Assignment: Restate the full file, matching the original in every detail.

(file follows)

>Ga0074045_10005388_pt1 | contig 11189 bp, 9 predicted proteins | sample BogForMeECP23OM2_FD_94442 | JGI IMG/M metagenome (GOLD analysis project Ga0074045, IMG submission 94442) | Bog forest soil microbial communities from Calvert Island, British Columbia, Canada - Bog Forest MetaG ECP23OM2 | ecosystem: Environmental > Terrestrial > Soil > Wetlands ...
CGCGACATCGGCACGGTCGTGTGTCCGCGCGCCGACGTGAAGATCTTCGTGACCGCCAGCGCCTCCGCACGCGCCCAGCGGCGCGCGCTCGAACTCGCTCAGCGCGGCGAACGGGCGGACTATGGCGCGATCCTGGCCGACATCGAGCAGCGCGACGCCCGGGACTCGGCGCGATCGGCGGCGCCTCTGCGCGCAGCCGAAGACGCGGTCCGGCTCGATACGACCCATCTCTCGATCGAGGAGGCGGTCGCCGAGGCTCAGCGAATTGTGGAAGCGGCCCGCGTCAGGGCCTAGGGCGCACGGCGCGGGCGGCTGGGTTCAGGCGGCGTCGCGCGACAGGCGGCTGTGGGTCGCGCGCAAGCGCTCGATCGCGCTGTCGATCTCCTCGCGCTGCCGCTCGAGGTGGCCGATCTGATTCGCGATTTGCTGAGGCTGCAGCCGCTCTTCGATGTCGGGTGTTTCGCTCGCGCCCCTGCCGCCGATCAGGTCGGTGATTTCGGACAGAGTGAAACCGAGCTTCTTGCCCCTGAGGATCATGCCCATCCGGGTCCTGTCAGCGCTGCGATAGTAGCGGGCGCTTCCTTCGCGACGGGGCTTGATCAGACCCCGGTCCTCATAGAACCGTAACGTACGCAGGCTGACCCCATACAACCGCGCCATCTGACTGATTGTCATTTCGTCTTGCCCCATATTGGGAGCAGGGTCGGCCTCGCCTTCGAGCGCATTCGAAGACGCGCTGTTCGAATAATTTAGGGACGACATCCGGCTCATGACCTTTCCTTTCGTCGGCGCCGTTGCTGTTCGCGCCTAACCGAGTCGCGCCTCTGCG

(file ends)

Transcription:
>Ga0074045_10005388_pt1 | contig 11189 bp, 9 predicted proteins | sample BogForMeECP23OM2_FD_94442 | JGI IMG/M metagenome (GOLD analysis project Ga0074045, IMG submission 94442) | Bog forest soil microbial communities from Calvert Island, British Columbia, Canada - Bog Forest MetaG ECP23OM2 | ecosystem: Environmental > Terrestrial > Soil > Wetlands ...
CGCGACATCGGCACGGTCGTGTGTCCGCGCGCCGACGTGAAGATCTTCGTGACCGCCAGCGCCTCCGCACGCGCCCAGCGGCGCGCGCTCGAACTCGCTCAGCGCGGCGAACGGGCGGACTATGGCGCGATCCTGGCCGACATCGAGCAGCGCGACGCCCGGGACTCGGCGCGATCGGCGGCGCCTCTGCGCGCAGCCGAAGACGCGGTCCGGCTCGATACGACCCATCTCTCGATCGAGGAGGCGGTCGCCGAGGCTCAGCGAATTGTGGAAGCGGCCCGCGTCAGGGCCTAGGGCGCACGGCGCGGGCGGCTGGGTTCAGGCGGCGTCGCGCGACAGGCGGCTGTGGGTCGCGCGCAAGCGCTCGATCGCGCTGTCGATCTCCTCGCGCTGCCGCTCGAGGTGGCCGATCTGATTCGCGATTTGCTGAGGCTGCAGCCGCTCTTCGATGTCGGGTGTTTCGCTCGCGCCCCTGCCGCCGATCAGGTCGGTGATTTCGGACAGAGTGAAACCGAGCTTCTTGCCCCTGAGGATCATGCCCATCCGGGTCCTGTCAGCGCTGCGATAGTAGCGGGCGCTTCCTTCGCGACGGGGCTTGATCAGACCCCGGTCCTCATAGAACCGTAACGTACGCAGGCTGACCCCATACAACCGCGCCATCTGACTGATTGTCATTTCGTCTTGCCCCATATTGGGAGCAGGGTCGGCCTCGCCTTCGAGCGCATTCGAAGACGCGCTGTTCGAATAATTTAGGGACGACATCCGGCTCATGACCTTTCCTTTCGTCGGCGCCGTTGCTGTTCGCGCCTAACCGAGTCGCGCCTCTGCG